At least one local organization supports The River of Tampa Bay church in its battle with local authorities to keep holding mass church services — the Hillsborough County Republican Party.
The local party has ties to the church — it holds meetings there and several precinct representatives and members of the party’s executive board attend the church, according to party members and social media postings.
In a posting on its Facebook page Monday, about the arrest of church pastor Rodney Howard-Browne, the party said, “So Hillsborough Sheriff Chronister wants to ARREST a Church Pastor but let criminals OUT of jail?”
Clarice Henderson, a church member and one of the party’s two delegates to the state GOP executive committee, has posted defenses of the church on social media, suggesting that preventing the church from holding services violates freedom of religion, and that the church conducted its services safely.
Meanwhile, the party continues to push social media posts saying the pandemic is overhyped, including one Sunday suggesting the coronavirus scare is a conspiracy between Democrats and the Chinese to hurt Donald Trump’s re-election chances.
Coronavirus alters campaigns
The coronavirus pandemic has virtually shut down political campaigning, along with much of the rest of daily life, at a time when campaigns for local offices — including county and legislative posts — would normally be shifting into high gear.
Which candidates will that hurt the most?
According to political experts, it will most hurt political outsiders, challengers running against incumbents, and those who don’t already have well-known names.
In Hilllsborough County, that includes several Democrats challenging incumbent Republican legislators, but also some Republicans and Democrats challenging officeholders in primaries.
Another group getting slammed are candidates hoping to qualify for office by gathering petition signatures instead of paying filing fees. State officials have so far declined to consider changing or lowering petition signature requirements — the petitions still must be signed on paper and returned to the Election Supervisor’s Office.
“This situation definitely benefits the insiders, especially corporate-funded candidates,” said local Democratic political consultant Tom Alte. “It’s not a good situation for challengers.”
While the general public is distracted by virus news from political races, and has little interest in contributing to campaigns, “The corporations and special interests are not going to stop their donations,” Alte said.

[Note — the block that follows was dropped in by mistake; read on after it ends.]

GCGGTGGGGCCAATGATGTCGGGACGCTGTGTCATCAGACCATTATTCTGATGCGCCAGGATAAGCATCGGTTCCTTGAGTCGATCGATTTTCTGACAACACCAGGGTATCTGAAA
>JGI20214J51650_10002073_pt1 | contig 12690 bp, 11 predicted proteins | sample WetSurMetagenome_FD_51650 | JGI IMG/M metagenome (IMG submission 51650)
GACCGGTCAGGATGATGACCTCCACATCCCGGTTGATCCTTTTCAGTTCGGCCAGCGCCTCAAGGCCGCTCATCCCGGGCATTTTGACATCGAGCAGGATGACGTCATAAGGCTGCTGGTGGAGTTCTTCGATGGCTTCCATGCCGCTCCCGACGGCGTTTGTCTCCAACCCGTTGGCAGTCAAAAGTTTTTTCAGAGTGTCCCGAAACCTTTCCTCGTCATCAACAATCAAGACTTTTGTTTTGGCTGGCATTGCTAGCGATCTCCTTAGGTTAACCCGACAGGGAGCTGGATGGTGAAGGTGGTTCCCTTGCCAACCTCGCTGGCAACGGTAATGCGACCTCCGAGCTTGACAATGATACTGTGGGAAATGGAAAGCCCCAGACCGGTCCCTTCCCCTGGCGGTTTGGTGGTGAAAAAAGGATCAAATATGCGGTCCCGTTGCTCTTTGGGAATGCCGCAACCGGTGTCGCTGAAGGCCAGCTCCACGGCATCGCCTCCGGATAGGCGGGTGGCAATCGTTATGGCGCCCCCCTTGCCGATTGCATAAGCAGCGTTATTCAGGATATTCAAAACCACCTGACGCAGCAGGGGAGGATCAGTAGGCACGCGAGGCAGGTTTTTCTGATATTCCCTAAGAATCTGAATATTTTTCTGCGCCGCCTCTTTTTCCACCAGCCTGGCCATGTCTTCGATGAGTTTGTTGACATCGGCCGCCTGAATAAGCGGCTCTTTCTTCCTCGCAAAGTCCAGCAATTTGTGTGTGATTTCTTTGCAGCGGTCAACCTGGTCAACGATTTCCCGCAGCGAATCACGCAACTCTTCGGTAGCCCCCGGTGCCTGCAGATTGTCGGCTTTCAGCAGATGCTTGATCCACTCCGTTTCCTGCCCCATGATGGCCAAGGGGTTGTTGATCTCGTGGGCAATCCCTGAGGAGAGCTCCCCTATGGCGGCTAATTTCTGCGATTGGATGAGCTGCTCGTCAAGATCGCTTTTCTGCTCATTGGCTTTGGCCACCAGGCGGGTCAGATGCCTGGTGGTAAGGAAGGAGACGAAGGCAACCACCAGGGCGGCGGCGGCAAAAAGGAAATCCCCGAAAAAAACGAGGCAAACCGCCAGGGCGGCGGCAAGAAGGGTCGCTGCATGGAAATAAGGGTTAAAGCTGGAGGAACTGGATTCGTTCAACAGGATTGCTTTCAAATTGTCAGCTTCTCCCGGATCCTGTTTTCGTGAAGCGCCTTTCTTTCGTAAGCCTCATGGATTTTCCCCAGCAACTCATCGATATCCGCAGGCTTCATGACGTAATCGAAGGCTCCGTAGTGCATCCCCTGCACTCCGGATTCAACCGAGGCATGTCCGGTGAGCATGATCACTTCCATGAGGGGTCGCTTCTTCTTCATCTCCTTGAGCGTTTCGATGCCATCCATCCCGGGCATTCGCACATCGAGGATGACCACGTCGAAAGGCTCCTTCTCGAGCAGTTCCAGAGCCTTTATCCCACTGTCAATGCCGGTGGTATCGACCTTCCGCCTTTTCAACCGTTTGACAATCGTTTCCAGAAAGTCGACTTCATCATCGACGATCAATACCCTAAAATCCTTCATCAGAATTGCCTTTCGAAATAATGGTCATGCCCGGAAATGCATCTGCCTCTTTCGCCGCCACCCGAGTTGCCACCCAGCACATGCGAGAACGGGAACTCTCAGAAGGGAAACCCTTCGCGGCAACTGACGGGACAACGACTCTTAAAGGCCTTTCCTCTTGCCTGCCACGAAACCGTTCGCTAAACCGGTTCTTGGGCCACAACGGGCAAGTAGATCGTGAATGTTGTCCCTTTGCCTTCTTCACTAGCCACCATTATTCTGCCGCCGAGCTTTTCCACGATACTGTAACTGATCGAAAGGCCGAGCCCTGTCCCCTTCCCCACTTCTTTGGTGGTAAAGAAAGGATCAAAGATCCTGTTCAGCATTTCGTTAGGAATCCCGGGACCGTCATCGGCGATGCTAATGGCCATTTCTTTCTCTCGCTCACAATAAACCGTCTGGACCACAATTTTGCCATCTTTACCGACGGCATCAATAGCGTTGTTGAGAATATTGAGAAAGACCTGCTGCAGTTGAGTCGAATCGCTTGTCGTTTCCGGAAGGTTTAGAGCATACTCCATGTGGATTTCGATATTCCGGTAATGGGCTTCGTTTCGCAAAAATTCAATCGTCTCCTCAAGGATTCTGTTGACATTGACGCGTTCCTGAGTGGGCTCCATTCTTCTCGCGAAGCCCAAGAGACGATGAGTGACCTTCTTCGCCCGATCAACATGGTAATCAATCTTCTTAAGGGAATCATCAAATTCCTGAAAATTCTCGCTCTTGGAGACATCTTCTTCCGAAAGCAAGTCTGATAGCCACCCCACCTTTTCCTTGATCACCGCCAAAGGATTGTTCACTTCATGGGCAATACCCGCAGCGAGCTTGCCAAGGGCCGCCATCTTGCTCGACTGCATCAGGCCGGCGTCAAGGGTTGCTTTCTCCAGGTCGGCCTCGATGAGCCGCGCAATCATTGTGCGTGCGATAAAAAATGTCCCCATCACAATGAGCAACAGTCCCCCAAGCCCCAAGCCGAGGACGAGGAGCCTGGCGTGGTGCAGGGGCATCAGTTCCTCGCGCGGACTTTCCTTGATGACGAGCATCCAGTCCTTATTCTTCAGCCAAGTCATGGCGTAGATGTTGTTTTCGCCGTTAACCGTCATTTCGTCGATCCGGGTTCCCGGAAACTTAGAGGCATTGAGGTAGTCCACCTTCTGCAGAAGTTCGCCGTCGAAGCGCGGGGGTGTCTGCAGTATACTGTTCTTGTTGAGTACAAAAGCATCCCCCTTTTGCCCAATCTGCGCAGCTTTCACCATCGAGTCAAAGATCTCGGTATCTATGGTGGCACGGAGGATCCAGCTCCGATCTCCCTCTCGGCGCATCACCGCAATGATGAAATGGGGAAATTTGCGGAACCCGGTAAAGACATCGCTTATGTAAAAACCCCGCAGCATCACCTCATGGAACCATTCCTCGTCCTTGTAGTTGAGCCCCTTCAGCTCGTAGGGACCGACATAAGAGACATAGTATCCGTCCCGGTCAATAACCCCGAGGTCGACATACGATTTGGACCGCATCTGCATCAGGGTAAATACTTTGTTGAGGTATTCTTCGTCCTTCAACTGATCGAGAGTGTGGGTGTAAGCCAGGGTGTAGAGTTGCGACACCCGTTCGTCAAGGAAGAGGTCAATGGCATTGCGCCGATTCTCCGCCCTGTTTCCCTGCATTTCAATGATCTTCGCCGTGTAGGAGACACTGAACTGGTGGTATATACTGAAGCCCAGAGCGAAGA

Veteran local Republican consultant April Schiff said down-ballot races that get little attention — school board and judicial races — will be hurt most.
“All the things we normally do, we can’t do — knock on doors, hold fundraisers, go to dinners and club meetings and shake hands,” she said. “With the economic forecast, it’s hard to ask people to donate. The response is not pretty.”
Schiff and Alte said they’ve advised candidates clients to shift to “public service announcement” campaign messages.
Democrat Jen McDonald is running against better-known and better-funded Harry Cohen in a Democratic county commissioner primary, but has nonetheless “transitioned to sharing facts about COVID-19 to assist the public” in her campaign, she said.
For some candidates, the qualifying fee, 6 percent of the office’s salary, is a significant chunk of money — $6,041.10 for a county commissioner, for example.
In heavily-minority county commissioner District 3, none of the four candidates had raised more than $40,000 as of the end of February, and all four hoped to qualify by petition. One, Gwen Myers, who started her campaign early, already has.
But, “It’s probably impossible now,” said another District 3 candidate, former Tampa City Council member Frank Reddick.
The other two, Tom Scott and Sky White, both still hope to get enough petitions by asking supporters to print them out online and mail them in.
Jessica Harrington, a Democrat on a shoestring campaign budget challenging well-funded incumbent state Rep. Jamie Grant, R-Tampa, hopes to finish getting her petitions instead of paying $1,781.82 — “There’s no way I’m going to pay that money that could be better spent to reach voters.”
But U.S. Rep. Ross Spano, R-Dover, said his campaign has suspended its efforts to qualify by petition because of the epidemic.
Some states, including New Jersey, are altering petition requirements. Here, the Orange County Democratic Party is asking Gov. Ron DeSantis to waive or reduce signature requirements.
But, said Alte, current officeholders “are in a good position — they don’t want to change the rules to benefit anybody else.”
Candidates mostly agree with safer-at-home
Among the candidates for Hillsborough County sheriff and county commissioner — who could end up serving on the county Emergency Policy Group if elected — most agreed with the EPG’s decision to impose a “safer-at-home” order in the county, but several said they would have done so sooner, and a few had other differences:
- Those who would have moved sooner: incumbent county Commissioner Pat Kemp, McDonald, Myers, White and Scott. McDonald said some EPG members failed to “put people over profits.”
- Tighter rules: Myers would have closed access to the Bayshore and Riverwalk linear parks and boat ramps.
- Looser rules: Reddick would have included “more flexibility” on weekends.
Jim Davison, an emergency physician and Republican challenging Kemp, said the EPG should push local governments to divert natural disaster funds to increase mental health, domestic violence and job placement services to cope with the aftermath, and set up a committee to analyze “what was done wrong and right.”
Sheriff Chad Chronister, a current EPG member, said he’s satisfied with the group’s action on the crisis. He’s one of five EPG members who initially voted March 23 against a stay-home order but reversed their votes two days later.